Sustainability Labels on Food Menus May Impact Consumer Food Choices
A recent American Medical Association study found that consumers are more likely to avoid red meat when presented with climate impact labels.
A recent study in the Journal of the American Medical Association (JAMA) found that consumers are more likely to avoid red meat when presented with climate impact labels.
The study surveyed 5,049 US consumers, who were presented with a fast-casual restaurant menu featuring 14 items, including meat, chicken, plant-based entrees, and salads. Participants were asked to choose one food option, with the menus having one of three label conditions:
A quick response (QR) code label on all items (control group)
A green low-climate impact label on chicken, fish, or vegetarian items
A red high-climate impact label on red meat items.
The results showed that 25% of consumers presented with high-climate impact labels were more likely to choose a sustainable menu item than the control group, while consumers with low-climate impact labels were 10% more likely to select a sustainable option when compared to the control group.
“These findings suggest that climate impact menu labels may be an effective strategy to promote more sustainable restaurant food choices and that labels highlighting high–climate impact items may be most effective,” the authors of the study wrote.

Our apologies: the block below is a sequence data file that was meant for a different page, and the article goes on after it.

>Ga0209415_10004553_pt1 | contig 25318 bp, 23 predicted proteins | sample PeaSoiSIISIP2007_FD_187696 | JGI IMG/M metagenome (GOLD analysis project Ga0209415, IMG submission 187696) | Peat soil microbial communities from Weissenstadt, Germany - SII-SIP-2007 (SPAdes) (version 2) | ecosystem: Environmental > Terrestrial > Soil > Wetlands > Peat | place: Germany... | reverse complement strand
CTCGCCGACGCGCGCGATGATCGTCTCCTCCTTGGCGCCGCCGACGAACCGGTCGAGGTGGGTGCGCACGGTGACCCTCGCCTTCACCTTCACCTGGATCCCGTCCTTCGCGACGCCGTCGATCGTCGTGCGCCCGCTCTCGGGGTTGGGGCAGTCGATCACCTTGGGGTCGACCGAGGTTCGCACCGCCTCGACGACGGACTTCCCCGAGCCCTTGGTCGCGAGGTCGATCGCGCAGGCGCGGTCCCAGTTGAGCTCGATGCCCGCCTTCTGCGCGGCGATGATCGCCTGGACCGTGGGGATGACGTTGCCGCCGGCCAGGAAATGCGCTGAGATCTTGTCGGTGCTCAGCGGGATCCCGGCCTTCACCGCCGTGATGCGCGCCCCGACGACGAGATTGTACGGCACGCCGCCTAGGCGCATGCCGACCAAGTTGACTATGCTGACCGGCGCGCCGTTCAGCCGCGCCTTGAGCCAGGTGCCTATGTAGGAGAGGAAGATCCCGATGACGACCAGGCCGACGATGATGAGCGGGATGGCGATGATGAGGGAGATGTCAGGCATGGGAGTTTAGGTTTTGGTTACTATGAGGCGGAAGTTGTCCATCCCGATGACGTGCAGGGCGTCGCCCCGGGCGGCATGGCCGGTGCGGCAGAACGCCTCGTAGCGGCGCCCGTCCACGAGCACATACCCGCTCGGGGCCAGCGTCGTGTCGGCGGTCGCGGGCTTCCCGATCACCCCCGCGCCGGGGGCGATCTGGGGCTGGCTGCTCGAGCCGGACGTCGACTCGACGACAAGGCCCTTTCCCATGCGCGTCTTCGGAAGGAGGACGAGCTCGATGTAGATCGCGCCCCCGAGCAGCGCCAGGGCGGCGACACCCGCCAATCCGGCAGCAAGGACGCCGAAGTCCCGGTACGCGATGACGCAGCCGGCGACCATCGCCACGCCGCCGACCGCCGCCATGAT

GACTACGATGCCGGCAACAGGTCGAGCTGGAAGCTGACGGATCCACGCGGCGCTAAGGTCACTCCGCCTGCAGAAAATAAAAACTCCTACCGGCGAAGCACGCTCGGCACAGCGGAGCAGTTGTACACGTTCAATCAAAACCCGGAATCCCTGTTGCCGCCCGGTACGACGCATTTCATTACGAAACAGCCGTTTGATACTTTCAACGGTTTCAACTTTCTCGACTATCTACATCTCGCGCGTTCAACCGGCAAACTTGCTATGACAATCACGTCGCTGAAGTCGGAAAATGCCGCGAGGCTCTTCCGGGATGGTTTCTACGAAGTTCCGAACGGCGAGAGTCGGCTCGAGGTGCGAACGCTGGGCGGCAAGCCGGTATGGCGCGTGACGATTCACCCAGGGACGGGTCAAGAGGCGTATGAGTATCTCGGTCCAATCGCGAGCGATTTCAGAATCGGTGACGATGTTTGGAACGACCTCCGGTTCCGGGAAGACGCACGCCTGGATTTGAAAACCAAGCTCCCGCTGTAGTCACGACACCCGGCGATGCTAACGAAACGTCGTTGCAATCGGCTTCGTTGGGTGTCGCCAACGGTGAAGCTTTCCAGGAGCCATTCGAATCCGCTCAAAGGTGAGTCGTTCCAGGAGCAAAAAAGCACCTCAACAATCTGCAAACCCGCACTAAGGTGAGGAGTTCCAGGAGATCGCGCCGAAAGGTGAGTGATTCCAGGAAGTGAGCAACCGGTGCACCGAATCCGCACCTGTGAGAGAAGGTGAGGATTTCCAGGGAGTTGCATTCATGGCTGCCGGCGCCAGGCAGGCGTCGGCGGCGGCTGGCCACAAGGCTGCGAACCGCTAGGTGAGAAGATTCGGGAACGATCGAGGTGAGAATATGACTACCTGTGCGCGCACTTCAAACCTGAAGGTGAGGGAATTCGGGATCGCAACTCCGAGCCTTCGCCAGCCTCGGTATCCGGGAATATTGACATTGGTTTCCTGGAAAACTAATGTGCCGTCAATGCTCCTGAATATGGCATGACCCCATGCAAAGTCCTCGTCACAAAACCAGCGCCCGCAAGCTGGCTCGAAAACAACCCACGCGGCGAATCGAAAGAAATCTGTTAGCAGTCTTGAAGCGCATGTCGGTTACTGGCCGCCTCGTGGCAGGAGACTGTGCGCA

The authors also noted that voluntary industry labels implemented to date have mainly been positive labels indicating low greenhouse gas emissions or sustainable items, like the ‘Cool Food Pledge’ adopted by Panera.
The restaurant introduced a Cool Food Meals badge, which identifies dishes with a lower climate footprint across its digital menu, appearing on its website and mobile app. When Panera launched the program in 2020, 55% of its entrees were certified as Cool Food Meals.
The study suggests that negatively framed labels may be more effective than positively framed labels. However, the authors wrote that it’s unlikely the industry would voluntarily adopt a negatively framed label approach and that such an approach may need to be mandated or incentivized via legislation or regulation.
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